In December 2012, the Federal Trade Commission issued revisions effective July 1, 2013, which created additional parental notice and consent requirements, amended definitions, and added other obligations for organizations that (1) operate a website or online service that is “directed to children” under 13 and that collects “personal information” from users or (2) knowingly collects personal information from persons under 13 through a website or online service. After July 1, 2013, operators must:
- Make reasonable efforts (taking into account available technology) to provide direct notice to parents of the operator’s practices with regard to the collection, use, or disclosure of personal information from persons under 13, including notice of any material change to such practices to which the parents has previously consented;
- Obtain verifiable parental consent, with limited exceptions, prior to any collection, use, and/or disclosure of personal information from persons under age 13;
- Provide a reasonable means for a parent to review the personal information collected from their child and to refuse to permit its further use or maintenance;
- Establish and maintain reasonable procedures to protect the confidentiality, security, and integrity of the personal information collected from children under age 13, including by taking reasonable steps to disclose/release such personal information only to parties capable of maintaining its confidentiality and security; and
- Retain personal information collected online from a child for only as long as is necessary to fulfill the purpose for which it was collected and delete the information using reasonable measures to protect against its unauthorized access or use.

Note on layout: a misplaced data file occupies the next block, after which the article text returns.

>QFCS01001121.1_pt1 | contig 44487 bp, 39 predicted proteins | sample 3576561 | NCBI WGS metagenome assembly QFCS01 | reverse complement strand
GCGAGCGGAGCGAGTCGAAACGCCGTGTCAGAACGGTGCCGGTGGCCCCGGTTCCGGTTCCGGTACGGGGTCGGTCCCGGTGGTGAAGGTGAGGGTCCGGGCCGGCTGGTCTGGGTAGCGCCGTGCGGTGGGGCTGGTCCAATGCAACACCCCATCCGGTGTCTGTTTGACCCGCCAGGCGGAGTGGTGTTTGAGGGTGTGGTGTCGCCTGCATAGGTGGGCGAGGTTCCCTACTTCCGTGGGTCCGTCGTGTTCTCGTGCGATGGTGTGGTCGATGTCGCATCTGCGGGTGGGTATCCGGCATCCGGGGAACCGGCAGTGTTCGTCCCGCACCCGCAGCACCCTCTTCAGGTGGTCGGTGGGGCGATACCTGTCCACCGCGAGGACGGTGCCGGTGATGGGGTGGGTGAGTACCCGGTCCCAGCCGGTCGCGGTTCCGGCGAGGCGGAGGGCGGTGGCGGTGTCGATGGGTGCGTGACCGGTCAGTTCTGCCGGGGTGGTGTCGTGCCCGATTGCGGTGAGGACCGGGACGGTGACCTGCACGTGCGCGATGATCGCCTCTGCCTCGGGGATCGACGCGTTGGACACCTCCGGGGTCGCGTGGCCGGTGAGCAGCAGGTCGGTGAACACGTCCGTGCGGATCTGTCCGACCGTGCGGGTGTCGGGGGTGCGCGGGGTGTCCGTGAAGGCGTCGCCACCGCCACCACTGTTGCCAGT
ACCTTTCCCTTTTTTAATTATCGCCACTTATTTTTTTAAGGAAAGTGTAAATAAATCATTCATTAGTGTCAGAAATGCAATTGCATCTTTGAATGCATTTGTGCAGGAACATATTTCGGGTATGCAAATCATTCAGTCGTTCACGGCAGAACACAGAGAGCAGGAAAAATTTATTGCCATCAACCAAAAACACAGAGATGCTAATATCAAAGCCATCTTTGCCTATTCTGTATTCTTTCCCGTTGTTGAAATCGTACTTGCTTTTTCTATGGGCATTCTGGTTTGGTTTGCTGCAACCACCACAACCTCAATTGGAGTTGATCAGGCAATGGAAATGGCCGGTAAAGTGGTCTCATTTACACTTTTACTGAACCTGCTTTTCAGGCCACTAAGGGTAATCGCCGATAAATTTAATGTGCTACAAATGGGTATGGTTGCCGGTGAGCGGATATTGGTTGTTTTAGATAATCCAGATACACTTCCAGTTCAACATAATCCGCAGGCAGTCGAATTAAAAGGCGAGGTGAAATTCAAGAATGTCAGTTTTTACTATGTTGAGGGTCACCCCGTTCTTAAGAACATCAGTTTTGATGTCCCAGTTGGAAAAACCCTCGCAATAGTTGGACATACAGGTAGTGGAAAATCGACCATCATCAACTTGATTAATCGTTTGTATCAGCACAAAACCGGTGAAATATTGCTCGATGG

- Operators are prohibited from conditioning a child’s participation in an online activity on the child providing more information than is reasonably necessary to participate in that activity.
According to a notice issued by the Federal Trade Commission an operator has actual knowledge of a user’s age if the site or service asks for – and receives – information from the user that allows it to determine the person’s age. An example cited by the FTC includes, an operator who asks for a date of birth on a site’s registration page has actual knowledge as defined by COPPA if a user responds with a year that suggests they’re under 13. Another example cited by the FTC that an operator may have actual knowledge based on answers to “age identifying” questions like “What grade are you in?” or “What type of school do you go to? (a) elementary; (b) middle; (c) high school; (d) college.”
A small fee is charged by Microsoft under COPPA as a way to verify parent consent. The fee is donated to the National Center for Missing and Exploited Children. Google, however, charges the small fee as a way to verify one's date of birth.
In the changes effective July 1, 2013, the definition of an operator was updated to make clear that COPPA covers a child-directed site or service that integrates outside services, such as plug-ins or advertising networks, that collect personal information from its visitors. The definition of a website or online service directed to children is expanded to include plug-ins or ad networks that have actual knowledge that they are collecting personal information through a child-directed website or online service. Websites and services that target children as a secondary audience may differentiate among users, and are required to provide notice and obtain parental consent only for those users who identify themselves as being younger than 13. The definition of personal information requiring parental notice and consent before collection now includes “persistent identifiers” that can be used to recognize users over time and across different websites or online services. However, no parental notice and consent is required when an operator collects a persistent identifier for the sole purpose of supporting the website or online service’s internal operations. The definition of personal information after July 1, 2013, also includes geolocation information, as well as photos, videos, and audio files that contain a child’s image or voice.